Master of Science (MS)
Biological and Agricultural Engineering
Anaerobic biodegradation in sewage sludge and aerobic biodegradation in compost of polyhydroxybutyrate (PHB) were investigated to determine degradation kinetics and identify changes in polymer properties. To determine the impact of a natural plasticizer on biodegradation, tributyl citrate (TBC) was blended with some test specimens. For comparison to another bioplastic, polylactic acid (PLA) was biodegraded in the anaerobic study. Evolved gaseous carbon was measured to assess biodegradability according to ASTM standards D5210 and D5338. Mass loss experiments were performed to facilitate determination of degradation kinetics. Melt-pressed plates of the bioplastic with five different initial mass-to-surface-area ratios (plate thicknesses of 0.24, 0.5, 1.2, 3.5 and 5.0 mm) were biodegraded to investigate the relationship between this parameter and decay rate coefficients for first order decay kinetics. Results showed that degradation rate coefficients were influenced by initial mass-to-surface-area ratio of the bioplastic seemingly according to saturation kinetics. In the first anaerobic mass loss experiment, degradation rate coefficients with respect to initial surface area of the 0.5-mm, 1.2-mm, and 3.5-mm PHB plates were 0.58, 1.29, and 2.07 mg cm-2 d-1, respectively. In the second anaerobic mass loss experiment, coefficients for the 0.24-mm, 1.2-mm, and 5-mm PHB plates were 0.32, 0.73, and 0.95 mg cm-2 d-1, respectively. Coefficients for the 1.2-mm PHB/15% TBC blend and PLA were 0.38 and 0.00 mg cm-2 d-1, respectively. In the first aerobic mass loss experiment, coefficients for the 0.5-mm, 1.2-mm, and 3.5-mm PHB plates were 0.33, 0.62, and 1.57 mg cm-2 d-1, respectively. In the second aerobic mass loss experiment, coefficients for the 0.24-mm, 1.2-mm, and 5-mm PHB plates were 0.16, 1.05, and 1.11 mg cm-2 d-1, respectively, and 0.04 mg cm-2 d-1 for the PHB/15% TBC blend. In both degrading environments, the TBC additive hindered the degradation rate of the PHB. Thermal properties, molecular bonding, and molecular weight as measured by DSC, FT-IR, and Size Exclusion Chromatography, respectively, seemed only slightly affected by biodegradation. Decreasing Izod pendulum impact strength of the PHB was the obvious result of polymer loss. Furthermore, scanning electron micrographs of degraded specimens were recorded for visual illustration of the degradation process.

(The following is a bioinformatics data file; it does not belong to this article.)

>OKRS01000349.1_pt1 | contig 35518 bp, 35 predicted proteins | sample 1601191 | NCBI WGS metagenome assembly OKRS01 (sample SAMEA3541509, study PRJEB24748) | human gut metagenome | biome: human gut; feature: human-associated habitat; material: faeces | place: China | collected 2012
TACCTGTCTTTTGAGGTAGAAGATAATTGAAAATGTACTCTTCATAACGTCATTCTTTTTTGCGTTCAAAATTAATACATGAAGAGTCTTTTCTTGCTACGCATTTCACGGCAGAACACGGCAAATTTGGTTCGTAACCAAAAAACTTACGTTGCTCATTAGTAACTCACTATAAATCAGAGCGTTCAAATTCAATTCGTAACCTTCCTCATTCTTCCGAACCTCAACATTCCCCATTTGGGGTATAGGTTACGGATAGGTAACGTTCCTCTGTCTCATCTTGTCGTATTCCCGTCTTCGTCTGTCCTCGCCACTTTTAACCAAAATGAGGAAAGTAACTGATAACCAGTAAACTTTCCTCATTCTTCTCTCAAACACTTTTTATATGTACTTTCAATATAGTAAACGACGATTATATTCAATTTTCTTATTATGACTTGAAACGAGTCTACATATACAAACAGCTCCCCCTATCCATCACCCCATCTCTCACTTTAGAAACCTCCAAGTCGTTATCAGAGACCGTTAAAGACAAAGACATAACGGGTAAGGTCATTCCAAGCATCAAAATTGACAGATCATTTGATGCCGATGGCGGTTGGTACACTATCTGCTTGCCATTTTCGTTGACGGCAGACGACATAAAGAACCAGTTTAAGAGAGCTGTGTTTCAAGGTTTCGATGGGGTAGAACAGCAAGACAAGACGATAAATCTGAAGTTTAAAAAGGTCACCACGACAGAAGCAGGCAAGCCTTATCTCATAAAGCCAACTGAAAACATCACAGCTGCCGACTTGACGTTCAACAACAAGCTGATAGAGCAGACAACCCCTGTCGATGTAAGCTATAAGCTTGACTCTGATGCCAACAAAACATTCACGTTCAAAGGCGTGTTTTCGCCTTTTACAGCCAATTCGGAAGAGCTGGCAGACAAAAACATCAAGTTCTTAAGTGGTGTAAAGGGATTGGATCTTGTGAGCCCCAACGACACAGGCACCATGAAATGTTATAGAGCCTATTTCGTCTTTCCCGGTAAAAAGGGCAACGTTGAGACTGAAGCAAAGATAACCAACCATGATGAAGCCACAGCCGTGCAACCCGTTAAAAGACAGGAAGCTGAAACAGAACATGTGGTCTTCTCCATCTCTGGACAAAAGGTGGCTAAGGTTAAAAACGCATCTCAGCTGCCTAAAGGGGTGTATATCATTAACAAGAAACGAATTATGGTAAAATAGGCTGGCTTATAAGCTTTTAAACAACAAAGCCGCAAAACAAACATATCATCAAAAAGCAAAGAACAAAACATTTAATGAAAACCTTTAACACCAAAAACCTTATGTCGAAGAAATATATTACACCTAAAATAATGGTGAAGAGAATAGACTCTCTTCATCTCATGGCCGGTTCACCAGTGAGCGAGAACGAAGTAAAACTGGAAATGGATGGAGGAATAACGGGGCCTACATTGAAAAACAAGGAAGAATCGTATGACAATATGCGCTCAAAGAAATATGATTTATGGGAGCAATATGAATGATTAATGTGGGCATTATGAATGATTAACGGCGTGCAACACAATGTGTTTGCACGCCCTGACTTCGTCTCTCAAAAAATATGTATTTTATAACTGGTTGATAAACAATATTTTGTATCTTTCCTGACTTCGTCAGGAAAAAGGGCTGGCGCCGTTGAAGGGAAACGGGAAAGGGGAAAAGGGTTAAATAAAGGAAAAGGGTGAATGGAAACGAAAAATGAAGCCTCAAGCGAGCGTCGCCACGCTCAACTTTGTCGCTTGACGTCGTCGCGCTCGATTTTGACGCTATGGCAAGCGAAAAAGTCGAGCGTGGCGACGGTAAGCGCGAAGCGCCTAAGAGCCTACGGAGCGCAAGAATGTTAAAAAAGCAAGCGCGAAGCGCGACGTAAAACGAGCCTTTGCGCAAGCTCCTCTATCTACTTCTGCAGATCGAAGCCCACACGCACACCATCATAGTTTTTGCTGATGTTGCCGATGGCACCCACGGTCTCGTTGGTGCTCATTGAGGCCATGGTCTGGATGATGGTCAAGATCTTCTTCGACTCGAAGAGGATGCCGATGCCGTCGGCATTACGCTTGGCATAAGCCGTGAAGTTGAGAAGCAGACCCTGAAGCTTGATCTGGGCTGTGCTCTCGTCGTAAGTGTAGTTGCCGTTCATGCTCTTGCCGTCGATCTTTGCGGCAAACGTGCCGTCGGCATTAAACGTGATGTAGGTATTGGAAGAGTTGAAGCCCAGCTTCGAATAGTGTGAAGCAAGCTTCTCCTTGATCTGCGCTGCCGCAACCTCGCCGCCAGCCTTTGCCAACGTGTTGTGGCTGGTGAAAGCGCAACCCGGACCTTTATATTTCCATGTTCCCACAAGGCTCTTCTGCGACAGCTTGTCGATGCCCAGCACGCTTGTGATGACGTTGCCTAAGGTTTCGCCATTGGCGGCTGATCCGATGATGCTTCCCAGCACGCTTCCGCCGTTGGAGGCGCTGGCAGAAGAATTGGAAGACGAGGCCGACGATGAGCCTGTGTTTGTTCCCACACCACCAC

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Stevens, Benjamin Edward, "Biodegradation and Characterization of a Bio-based Polyester" (2007). LSU Master's Theses. 2061.
Chandra S. Theegala